Aspen schools seek housing solutions
Aspen, CO Colorado
ASPEN ” The Aspen School District is poised to begin pushing hard to buy, build or find affordable housing for its staff, starting with a survey of teachers and other employees to determine what kind of housing, and how much of it is needed.
School board member Laura Kornasiewicz said at a work session Monday that a similar survey was conducted in 2001, but the board is looking to update those findings.
Kornasiewicz has been working with a district supervisor, Chris Durham, on the survey for some time, and expects to have it ready for distribution to the teachers before the end of January.
As it was left after the meeting, the survey will ask teachers and other employees a variety of personal questions, ranging from the type of housing they would desire to what their current living arrangement is, whether they own employee housing already and how long they plan to stay in the district.
Superintendent Diana Sirko said that, each year, the district loses employees because of the Roaring Fork Valley’s tight housing market and astronomical housing costs.
“It’s not uncommon to have people say [when they announce they are leaving] we’ve got to be able to put down roots,” Sirko said.
Over the course of a wide-ranging discussion, the board discussed several options for building housing, including the idea of building units on top of the school’s bus barn or, if the bus barn can be moved, using the land for a housing project.
Other options include expanding what is known as the West Ranch housing complex, located at the western edge of the Aspen Valley Ranch property in Woody Creek, and entering into a partnership with the city of Aspen and perhaps other entities in developing the BMC West property, recently purchased for more than $18 million by the city.
“I think the staff is anxious for us to have some movement,” Sirko told the board, a reference to the fact that the district has been talking about ways to increase its housing stock, currently 21 units, for a year or more.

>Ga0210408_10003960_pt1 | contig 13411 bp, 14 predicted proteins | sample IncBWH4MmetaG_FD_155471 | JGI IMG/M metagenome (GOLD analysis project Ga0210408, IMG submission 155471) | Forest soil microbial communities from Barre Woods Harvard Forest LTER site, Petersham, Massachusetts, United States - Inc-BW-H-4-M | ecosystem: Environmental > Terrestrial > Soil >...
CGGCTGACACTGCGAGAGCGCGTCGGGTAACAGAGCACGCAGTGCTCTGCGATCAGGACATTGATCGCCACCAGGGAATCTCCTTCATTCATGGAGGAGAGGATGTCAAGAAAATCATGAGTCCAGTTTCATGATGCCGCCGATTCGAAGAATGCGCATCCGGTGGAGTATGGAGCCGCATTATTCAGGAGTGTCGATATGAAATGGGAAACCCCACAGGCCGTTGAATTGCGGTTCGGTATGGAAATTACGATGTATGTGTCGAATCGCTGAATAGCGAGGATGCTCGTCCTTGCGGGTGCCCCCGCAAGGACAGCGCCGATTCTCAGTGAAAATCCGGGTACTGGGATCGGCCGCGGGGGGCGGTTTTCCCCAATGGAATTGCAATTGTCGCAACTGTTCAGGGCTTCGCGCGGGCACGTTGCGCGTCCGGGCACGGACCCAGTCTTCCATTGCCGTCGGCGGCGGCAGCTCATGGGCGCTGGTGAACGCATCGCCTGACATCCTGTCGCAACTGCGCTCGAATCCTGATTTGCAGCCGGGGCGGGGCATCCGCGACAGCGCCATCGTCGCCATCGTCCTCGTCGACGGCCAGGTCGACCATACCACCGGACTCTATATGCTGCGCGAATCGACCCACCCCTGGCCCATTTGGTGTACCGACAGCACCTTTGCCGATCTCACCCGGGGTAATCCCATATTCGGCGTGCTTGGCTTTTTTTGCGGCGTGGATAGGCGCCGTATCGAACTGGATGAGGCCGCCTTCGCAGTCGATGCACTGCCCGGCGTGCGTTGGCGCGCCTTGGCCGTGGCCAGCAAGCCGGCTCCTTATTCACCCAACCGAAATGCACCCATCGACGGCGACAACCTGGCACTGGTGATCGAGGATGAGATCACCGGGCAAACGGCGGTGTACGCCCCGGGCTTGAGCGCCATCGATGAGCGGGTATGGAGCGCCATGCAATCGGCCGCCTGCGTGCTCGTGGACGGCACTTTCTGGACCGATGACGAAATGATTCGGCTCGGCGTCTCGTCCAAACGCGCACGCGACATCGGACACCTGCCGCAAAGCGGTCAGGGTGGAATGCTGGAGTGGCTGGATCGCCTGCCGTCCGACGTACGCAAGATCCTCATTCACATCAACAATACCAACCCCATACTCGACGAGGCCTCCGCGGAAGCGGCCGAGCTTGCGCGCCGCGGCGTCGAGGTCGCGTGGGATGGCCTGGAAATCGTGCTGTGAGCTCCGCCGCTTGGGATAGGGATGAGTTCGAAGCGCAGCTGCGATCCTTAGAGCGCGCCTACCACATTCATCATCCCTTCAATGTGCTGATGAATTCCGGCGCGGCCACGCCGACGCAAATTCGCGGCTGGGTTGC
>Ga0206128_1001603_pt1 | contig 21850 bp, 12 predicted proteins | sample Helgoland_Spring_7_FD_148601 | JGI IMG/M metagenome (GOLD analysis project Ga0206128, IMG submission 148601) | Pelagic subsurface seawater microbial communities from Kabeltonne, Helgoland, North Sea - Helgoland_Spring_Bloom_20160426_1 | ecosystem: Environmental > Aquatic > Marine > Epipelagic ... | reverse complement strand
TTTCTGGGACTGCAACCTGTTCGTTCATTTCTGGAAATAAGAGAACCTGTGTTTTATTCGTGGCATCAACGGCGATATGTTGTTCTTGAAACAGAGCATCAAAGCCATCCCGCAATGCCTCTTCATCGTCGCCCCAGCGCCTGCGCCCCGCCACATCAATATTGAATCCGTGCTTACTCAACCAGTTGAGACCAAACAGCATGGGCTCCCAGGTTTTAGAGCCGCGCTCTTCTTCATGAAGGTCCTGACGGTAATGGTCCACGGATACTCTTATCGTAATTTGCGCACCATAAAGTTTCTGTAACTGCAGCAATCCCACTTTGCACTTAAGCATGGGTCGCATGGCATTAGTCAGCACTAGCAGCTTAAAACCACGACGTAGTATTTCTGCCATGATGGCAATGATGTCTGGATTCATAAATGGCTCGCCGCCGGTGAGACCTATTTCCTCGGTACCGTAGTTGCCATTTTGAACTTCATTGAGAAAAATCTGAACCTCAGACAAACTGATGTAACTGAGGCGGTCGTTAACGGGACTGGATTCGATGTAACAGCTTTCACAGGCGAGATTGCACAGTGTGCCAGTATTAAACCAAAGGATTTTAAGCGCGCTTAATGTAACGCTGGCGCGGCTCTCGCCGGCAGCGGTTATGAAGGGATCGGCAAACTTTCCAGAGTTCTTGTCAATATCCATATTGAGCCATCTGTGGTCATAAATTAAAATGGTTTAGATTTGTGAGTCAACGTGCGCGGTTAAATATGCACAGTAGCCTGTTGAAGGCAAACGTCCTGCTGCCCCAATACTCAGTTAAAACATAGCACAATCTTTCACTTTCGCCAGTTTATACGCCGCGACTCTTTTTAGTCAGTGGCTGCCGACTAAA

“I think employees, many of them, see this as their only opportunity at … owning a piece of the pie,” she said.
While most of the board seemed eager to pursue construction of affordable housing for teachers and others, there was some skepticism.
Board member Ernie Fyrwald, a real estate broker, maintained that some locals have “sources of money” either from families or investments that would enable them to buy housing on the free market.
“I wouldn’t just discount the free market,” he told his fellow board members.
But Sirko countered that even well-paid teachers with a working spouse are unlikely to earn more than $120,000 a year in combined income, which might enable them to qualify for a $350,000 mortgage. And there are not many homes left in that price range anywhere in the Roaring Fork Valley, she said, even in Carbondale and Glenwood Springs, which are in a different school district.
Fyrwald said that, according to his calculations, that salary level would qualify a couple for a $400,000 home loan, and he said there are a number of midvalley condominiums available for that kind of price.
“We’re trying to make that a doable alternative,” Sirko assured Fyrwald. “I don’t think people are ruling that out.”
Sirko said one critical bit of information is “what’s a retention issue for them” in terms of housing, meaning what kind of a home would be adequate to keep a teacher living and working here as opposed to seeking “roots” somewhere else.
She said that about a quarter of the staff has been working in the district for fewer than four years, and that another, perhaps larger portion has longer tenure and already lives downvalley.
Those staffers who have been working for the district for 20 years or more, she said, generally own their own homes but are nearing retirement, meaning the percentage of newcomers will be growing.
“As those groups turn over,” she said, “the retention issue is a huge one.”
It was noted at the meeting that the district has a turnover rate of 10 to 15 percent per year.
The board generally agreed to get moving with the survey as soon as possible, and to begin planning for a series of “Housing 101” seminars to familiarize district staffers with the ins and outs of home buying, as well as information about the district’s existing downpayment assistance program.
In addition, district officials are exploring the possibilities of joining forces with the city, Aspen Valley Hospital and other local entities that find themselves squeezed by the same housing crunch. The district also is looking for a local real estate broker with the expertise to take on the marketing and sales program that ultimately will be set up for the district’s staff.
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